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Preferred Coordinates

  1. Jan 27, 2008 #1
    What exactly are "preferred coordinates"? Or a "preferred coordinate system"?
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  3. Jan 27, 2008 #2


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    In which context? It's often said that in relativity there are no "prefered coordinates", which should mean that the physics shouldn't depend on the coordinates. Is that what you mean?
  4. Jan 27, 2008 #3
    preferred coodinate system

    There are physicists who consider that there is an "absolute reference frame" in which the one-way speed of light in empty space is c in any direction, independently of the velocity of the source emitting the light. There is a large literature devoted to the subject. I have not the competence to discuss the problem but the special relativity as presented by Einstein solves all the problems in a way well tested by experiment.
  5. Jan 27, 2008 #4
    Hello shaunculver.

    I believe that preferred coordinate systems are those which make the mathematics of a situation easier or make the physics easier to explain. For instance it is probably easier when describing the orbit of the moon around the earth to use polar coordinates with the earth centre as the origin. For other problems, such as linear motion on a geometric plane Cartesian coordinates may be better suited. We are to some degree free to choose what we use. A physicist or mathematician would no doubt correctly qualify such a general statement.

  6. Jan 27, 2008 #5


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    Sometimes the physics will suggest a particular coordinate system. I.e. one in which everything becomes alot more simpler.

    For example in big bang cosmology one of the assumptions is that the universe is homogenous and isotropic, The universe though can only be isotropic in one coordinate system so this assumption automatically suggests a preferred coordinate system.
  7. Jan 27, 2008 #6


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    What context did you see this in? As people have said above, sometimes it can just mean a coordinate system that makes the math easier, but at other times physicists say things like "in relativity there are no preferred coordinate systems" meaning that the fundamental laws of physics should follow the same equations in all the inertial coordinate systems of SR, or in all "local" inertial coordinate systems in GR.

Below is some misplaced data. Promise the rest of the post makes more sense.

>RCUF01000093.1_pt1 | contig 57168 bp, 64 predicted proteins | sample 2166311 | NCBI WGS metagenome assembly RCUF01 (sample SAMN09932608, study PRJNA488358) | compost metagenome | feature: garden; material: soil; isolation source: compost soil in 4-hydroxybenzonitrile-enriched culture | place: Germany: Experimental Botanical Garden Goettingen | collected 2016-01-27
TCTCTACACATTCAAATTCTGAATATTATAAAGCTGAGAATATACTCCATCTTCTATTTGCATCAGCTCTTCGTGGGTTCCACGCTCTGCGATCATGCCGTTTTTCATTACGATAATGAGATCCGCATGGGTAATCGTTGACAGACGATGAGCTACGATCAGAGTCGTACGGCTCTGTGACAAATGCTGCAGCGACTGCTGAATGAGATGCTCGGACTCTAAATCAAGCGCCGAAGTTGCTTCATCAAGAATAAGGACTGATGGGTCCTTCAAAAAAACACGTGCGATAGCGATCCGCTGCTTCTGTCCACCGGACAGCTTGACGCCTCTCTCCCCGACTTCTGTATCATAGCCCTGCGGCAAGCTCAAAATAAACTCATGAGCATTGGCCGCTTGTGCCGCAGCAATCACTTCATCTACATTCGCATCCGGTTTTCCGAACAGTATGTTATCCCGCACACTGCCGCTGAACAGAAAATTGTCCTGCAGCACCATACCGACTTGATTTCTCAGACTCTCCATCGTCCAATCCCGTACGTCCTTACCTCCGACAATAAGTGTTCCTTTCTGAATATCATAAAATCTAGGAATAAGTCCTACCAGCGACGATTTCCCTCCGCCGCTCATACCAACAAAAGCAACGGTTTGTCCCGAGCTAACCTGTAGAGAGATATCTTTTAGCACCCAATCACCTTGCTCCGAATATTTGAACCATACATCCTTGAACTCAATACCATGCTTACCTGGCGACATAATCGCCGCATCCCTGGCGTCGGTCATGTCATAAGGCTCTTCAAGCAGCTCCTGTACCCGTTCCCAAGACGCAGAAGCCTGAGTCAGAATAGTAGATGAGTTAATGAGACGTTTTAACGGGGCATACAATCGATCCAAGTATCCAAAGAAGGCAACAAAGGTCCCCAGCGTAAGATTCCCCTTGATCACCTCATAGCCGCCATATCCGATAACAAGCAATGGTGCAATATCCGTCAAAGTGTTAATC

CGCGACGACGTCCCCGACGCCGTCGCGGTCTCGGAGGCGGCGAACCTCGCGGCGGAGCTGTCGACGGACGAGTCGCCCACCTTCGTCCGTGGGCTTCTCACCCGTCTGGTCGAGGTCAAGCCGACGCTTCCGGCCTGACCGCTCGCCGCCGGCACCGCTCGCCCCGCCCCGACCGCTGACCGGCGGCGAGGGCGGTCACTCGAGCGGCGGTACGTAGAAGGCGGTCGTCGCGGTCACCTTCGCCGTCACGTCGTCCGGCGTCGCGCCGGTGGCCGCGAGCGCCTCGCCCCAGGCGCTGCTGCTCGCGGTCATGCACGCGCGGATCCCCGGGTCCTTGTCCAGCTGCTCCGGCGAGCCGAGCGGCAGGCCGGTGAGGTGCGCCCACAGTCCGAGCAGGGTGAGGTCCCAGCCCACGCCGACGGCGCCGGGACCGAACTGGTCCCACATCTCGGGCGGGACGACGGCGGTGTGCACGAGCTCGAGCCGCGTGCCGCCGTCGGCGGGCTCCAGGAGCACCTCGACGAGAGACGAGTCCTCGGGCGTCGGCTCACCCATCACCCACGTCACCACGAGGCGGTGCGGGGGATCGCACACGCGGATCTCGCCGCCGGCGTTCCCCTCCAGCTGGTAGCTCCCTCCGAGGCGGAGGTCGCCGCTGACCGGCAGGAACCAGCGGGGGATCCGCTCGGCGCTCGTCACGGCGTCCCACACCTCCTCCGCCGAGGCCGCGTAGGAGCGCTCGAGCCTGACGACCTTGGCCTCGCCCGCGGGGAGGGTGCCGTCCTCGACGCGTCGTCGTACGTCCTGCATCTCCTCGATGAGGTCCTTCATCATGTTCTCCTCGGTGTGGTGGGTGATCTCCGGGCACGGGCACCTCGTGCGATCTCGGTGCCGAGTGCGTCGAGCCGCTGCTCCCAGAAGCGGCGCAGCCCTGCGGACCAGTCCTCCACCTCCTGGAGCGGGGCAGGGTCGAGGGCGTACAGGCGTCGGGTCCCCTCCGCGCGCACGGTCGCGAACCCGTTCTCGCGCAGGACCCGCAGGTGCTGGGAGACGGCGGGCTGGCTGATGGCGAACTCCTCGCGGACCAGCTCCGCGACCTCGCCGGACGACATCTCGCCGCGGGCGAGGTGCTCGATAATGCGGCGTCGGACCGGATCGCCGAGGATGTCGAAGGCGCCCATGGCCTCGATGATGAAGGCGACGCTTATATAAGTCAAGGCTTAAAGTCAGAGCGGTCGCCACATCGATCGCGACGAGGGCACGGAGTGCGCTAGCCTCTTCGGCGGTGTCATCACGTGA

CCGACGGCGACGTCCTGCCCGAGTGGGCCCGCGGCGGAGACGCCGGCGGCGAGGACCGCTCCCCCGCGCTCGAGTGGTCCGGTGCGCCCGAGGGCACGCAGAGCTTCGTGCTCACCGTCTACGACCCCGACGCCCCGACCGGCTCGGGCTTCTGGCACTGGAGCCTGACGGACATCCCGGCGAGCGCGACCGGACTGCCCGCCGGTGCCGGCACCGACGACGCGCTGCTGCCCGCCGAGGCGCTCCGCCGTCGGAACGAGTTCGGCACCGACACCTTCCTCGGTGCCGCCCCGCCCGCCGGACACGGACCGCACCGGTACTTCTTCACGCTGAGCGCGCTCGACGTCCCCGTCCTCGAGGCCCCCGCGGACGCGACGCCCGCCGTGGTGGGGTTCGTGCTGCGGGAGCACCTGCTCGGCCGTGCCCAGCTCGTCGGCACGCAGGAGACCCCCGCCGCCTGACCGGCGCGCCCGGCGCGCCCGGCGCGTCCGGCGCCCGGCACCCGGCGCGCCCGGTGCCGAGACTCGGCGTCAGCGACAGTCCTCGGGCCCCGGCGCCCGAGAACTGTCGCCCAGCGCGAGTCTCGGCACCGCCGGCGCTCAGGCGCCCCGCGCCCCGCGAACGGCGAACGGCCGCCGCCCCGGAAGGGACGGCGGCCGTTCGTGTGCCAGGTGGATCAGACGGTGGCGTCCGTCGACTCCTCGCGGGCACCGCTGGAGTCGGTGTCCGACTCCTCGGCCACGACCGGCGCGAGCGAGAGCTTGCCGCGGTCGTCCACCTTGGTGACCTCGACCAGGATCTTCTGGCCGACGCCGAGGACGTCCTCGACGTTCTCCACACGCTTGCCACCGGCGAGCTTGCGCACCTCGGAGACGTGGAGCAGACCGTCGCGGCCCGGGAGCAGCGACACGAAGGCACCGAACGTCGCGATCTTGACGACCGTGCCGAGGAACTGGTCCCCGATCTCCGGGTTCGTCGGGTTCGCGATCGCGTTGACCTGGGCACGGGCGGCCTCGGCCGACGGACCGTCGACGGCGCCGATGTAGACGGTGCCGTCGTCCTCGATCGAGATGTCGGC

8. Jan 28, 2008 #7
    Thank you. So if the physics did depend on the coordinates:
    One observer would be able to impose his observation on another. (eg. increase in mass with increase in velocity) But, in the case of S.R., Lorentz tranformations (Or even, classically, with Galilean transformations) are a tool used to show what really goes on...that each inertial observer may have a unique set of observations. Do I have a good intuition for this "preferred coordinate" term? I don't have a good enough understanding of G.R. to apply my intuition there yet. I suspect it will have alot to do with 'the principle of equivalence' and 'the principle of general covariance'. If somebody could give a short road map for G.R., I would appreciate it!
    Last edited: Jan 28, 2008
  9. Jan 28, 2008 #8
    Then what happens to relativity theory if the big bang theory admits preferred coordinates?
  10. Jan 28, 2008 #9
    Perhaps you should make it clear if by preferred coordinates you mean a assumed coordinate system that is a mathematical convenience or if you mean an absolute reference frame such as the Lorentz interpretation that something is only at absolute rest if it is at rest with some form of "aether". In the lorentz interpretation an object lenght contracts or time dilates only if it is moving relative to the aether and in that interpretation the length of an object is not determined by the relative velocities of observers with respect to the object. In the Einstein interpretation there is no absolute reference frame or aether and everything is determined by the relative motion of observers. Interestingly there is no mathematical difference between the two interpretations and there is no experiment (as far as I know) that can distinguish between the two interpretations.
  11. Jan 28, 2008 #10


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    Big bang theory coems from (general) relativity so there's no problem. In nearly any specific situation there's going to be ceratin classes of cooridnates that are preferable to use (dependign on what you want to use them for of course). I suppose the important thing is in general there isn't a ceratin class of coordinate systems that are preferable.
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